Capitol Alert

On 4/20, marijuana legalization headed for California ballot

5 things you need to know about the California marijuana proposition

California was the first state to allow medical marijuana. Now, two decades later, voters are expected to be asked whether to legalize recreational use of the drug. The legalization measure headed for the statewide November ballot is the product o
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California was the first state to allow medical marijuana. Now, two decades later, voters are expected to be asked whether to legalize recreational use of the drug. The legalization measure headed for the statewide November ballot is the product o

Happy 4/20, the unofficial holiday of cannabis enthusiasts, and those who occasionally indulge a craving.

Wednesday’s celebration may be especially promising for California marijuana users given the improving prospect that they’ll have another chance to legalize the drug.

The November initiative to legitimize recreational pot for adults 21 and over is gaining momentum as we approach the end of the signature-gathering process. Supporters, ranging from drug policy reformers to state medical doctors and the National Association for the Advancement of Colored People, are approaching Tuesday’s suggested deadline set by the Secretary of State for campaigns to file signatures with county election offices.

Spokesman Jason Kinney did not provide a planned submission date (it won’t be 4/20, obviously), but said proponents are well on their way.

We are fortunate to have a measure that engenders so much public enthusiasm that signature gathering has been robust and relatively cost-effective.

Jason Kinney, spokesman for ballot effort to legalize recreational pot

“We are fortunate to have a measure that engenders so much public enthusiasm that signature gathering has been robust and relatively cost-effective,” Kinney said in an email Tuesday. “Soon, we expect to be able to file more than enough signatures and qualify for the November ballot, so Californians will finally have the right to establish a legal, safe and regulated system of adult-use marijuana.”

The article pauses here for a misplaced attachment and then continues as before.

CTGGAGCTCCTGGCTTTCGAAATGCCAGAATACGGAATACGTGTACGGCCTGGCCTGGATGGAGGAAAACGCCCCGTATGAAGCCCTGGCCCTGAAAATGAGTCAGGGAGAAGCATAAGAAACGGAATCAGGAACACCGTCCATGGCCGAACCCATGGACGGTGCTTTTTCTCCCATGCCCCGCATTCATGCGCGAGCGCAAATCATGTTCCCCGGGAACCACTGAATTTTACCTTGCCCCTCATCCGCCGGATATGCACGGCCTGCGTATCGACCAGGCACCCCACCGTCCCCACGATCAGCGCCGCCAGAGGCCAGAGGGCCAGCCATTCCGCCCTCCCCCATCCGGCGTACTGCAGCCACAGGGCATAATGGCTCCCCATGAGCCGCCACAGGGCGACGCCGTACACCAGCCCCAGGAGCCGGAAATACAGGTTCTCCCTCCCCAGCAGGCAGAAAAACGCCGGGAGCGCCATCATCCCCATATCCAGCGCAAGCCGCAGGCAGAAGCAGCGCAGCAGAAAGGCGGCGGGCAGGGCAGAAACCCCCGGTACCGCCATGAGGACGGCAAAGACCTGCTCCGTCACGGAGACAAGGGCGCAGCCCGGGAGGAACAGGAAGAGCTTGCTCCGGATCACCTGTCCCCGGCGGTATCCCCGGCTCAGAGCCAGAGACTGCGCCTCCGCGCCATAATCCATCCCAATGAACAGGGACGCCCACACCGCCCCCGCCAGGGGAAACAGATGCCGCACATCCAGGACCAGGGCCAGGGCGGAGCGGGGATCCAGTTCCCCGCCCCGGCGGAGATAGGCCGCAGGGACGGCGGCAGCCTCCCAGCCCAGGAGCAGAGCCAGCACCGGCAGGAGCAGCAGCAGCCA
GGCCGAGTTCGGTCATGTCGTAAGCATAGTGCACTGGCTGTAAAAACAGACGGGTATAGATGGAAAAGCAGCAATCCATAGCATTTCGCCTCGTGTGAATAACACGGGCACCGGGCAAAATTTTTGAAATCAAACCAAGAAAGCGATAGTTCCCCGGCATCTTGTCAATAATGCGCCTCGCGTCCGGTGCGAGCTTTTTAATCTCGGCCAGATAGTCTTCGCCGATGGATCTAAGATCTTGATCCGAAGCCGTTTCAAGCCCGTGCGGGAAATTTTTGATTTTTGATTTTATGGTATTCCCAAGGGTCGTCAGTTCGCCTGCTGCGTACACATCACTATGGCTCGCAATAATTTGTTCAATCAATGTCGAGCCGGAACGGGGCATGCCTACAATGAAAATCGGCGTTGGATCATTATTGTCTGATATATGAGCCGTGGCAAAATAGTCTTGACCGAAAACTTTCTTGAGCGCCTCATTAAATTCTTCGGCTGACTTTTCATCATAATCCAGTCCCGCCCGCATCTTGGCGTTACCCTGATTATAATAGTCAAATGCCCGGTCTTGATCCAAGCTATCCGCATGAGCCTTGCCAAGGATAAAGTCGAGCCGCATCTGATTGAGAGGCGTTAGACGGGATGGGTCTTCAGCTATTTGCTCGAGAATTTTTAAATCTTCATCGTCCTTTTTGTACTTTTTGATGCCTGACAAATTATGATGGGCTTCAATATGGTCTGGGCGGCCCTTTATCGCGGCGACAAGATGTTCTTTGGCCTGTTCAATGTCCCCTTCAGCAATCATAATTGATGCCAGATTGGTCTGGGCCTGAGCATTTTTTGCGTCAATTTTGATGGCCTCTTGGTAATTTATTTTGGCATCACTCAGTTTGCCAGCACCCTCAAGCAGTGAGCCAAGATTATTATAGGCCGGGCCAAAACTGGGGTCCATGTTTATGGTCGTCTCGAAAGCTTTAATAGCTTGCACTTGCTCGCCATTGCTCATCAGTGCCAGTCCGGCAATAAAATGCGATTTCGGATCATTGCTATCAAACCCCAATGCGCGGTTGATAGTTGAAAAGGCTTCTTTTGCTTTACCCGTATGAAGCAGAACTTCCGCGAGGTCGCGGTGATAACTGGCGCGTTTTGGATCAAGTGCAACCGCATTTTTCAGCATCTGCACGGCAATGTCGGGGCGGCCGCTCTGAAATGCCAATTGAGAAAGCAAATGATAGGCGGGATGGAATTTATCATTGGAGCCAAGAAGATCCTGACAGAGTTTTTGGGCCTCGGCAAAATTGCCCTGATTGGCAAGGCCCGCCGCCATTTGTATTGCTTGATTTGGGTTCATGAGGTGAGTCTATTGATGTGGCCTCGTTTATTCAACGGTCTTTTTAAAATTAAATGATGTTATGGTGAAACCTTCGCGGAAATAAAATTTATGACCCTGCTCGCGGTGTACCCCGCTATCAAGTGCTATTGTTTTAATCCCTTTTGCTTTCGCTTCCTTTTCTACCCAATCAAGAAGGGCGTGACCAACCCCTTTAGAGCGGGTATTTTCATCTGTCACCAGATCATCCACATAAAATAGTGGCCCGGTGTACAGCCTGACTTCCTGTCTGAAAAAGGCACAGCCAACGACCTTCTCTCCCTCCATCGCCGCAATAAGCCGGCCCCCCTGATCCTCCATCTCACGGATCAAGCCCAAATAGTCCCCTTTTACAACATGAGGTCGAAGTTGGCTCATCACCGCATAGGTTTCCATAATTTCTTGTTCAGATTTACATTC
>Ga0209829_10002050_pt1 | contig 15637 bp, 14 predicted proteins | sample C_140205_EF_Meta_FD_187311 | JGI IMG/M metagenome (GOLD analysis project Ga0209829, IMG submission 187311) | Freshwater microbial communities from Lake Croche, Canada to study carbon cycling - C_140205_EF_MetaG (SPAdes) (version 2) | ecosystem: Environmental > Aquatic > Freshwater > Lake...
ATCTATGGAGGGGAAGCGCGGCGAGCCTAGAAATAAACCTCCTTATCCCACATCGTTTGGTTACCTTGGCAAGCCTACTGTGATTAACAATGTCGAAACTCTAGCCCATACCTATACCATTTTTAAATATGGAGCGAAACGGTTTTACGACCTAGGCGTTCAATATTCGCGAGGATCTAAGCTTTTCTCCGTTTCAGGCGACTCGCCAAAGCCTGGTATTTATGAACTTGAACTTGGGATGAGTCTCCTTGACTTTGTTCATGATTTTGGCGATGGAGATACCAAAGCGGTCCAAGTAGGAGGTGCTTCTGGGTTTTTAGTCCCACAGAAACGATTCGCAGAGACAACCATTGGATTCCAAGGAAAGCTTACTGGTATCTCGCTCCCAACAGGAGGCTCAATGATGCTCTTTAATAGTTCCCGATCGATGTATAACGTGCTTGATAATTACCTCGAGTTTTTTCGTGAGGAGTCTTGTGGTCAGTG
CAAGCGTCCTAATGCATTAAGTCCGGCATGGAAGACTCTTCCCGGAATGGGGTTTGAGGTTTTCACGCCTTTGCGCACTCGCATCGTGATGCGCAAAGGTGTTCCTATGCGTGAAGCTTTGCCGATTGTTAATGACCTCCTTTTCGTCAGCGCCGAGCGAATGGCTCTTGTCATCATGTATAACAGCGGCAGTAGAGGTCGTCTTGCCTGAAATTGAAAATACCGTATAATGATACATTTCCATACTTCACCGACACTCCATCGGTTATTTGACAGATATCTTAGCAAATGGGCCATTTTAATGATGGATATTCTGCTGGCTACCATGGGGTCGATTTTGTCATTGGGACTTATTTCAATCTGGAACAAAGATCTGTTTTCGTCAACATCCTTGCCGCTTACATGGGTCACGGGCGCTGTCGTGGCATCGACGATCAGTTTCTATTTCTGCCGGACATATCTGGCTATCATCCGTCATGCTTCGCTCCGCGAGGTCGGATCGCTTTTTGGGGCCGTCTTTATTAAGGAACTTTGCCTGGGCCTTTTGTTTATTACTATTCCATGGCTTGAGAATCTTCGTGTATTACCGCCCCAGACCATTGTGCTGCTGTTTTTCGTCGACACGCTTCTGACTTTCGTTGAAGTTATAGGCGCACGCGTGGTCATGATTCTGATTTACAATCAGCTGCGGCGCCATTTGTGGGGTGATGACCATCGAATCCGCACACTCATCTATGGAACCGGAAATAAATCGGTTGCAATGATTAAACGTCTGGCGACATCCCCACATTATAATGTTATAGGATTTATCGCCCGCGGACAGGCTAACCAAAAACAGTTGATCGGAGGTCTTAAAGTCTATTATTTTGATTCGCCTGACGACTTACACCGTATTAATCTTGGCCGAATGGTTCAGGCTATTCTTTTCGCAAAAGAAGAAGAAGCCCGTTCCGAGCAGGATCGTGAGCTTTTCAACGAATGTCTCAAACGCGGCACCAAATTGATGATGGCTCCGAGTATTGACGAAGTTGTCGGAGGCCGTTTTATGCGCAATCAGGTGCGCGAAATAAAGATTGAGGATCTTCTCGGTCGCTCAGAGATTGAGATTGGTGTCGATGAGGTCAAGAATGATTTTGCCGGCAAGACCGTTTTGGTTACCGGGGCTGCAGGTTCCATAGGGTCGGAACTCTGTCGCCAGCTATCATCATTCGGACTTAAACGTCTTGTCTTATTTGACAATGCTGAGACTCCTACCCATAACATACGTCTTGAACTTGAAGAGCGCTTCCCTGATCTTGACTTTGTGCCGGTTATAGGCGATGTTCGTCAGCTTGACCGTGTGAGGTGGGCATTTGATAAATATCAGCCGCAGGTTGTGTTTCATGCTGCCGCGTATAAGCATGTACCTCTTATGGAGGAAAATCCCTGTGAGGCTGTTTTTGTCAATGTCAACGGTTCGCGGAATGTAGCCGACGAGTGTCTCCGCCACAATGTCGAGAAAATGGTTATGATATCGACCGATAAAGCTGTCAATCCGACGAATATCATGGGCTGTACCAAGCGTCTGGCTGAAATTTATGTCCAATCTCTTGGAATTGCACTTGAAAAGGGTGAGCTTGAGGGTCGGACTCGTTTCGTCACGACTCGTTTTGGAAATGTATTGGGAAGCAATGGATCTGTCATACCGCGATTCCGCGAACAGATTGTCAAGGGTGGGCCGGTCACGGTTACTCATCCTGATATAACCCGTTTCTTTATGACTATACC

Californians last rejected a legalization measure in 2010 – Proposition 19 – by a vote of 53.5 percent to 46.5 percent. Unlike that measure, which was shunned by many high-profile elected officials, this year’s offering is already supported by Lt. Gov. Gavin Newsom. On Monday, Rep. Ted Lieu, a a military prosecutor, added his name to the list of supporters.

“As a policy, marijuana prohibition has wasted taxpayer resources while failing to protect our communities,” said Lieu, D-Torrance. The proposal “represents a vastly superior and long overdue new approach.”

Among its major financial supporters is billionaire investor Sean Parker, the co-founded Napster.

Meantime, months after Gov. Jerry Brown signed historic medical marijuana guidelines, and installed the state’s first pot czar, lawmakers on Tuesday advanced legislation dealing with pot licensing in Los Angeles County, small-scale cottage cultivators and pot on tribal lands.

Pot farmers are wrestling with the implications of the first statewide regulations of California's medical marijuana industry.

"What we want is flexibility. One thing we don't want is to make the mistakes" of Colorado, Oregon and Washington - Lt. Gov. Gavin Newsom at The Sacramento Bee editorial board.

Tommy Chong made a fortune co-starring in '70's and '80's stoner flicks, including "Up in Smoke," "Cheech & Chong's Next Movie" and "Nice Dreams." Now he markets his own brand of marijuana products and reflects on pot legalization and changing times.

Gavin Newsom on financing marijuana dispensaries.

Christopher Cadelago: 916-326-5538, @ccadelago

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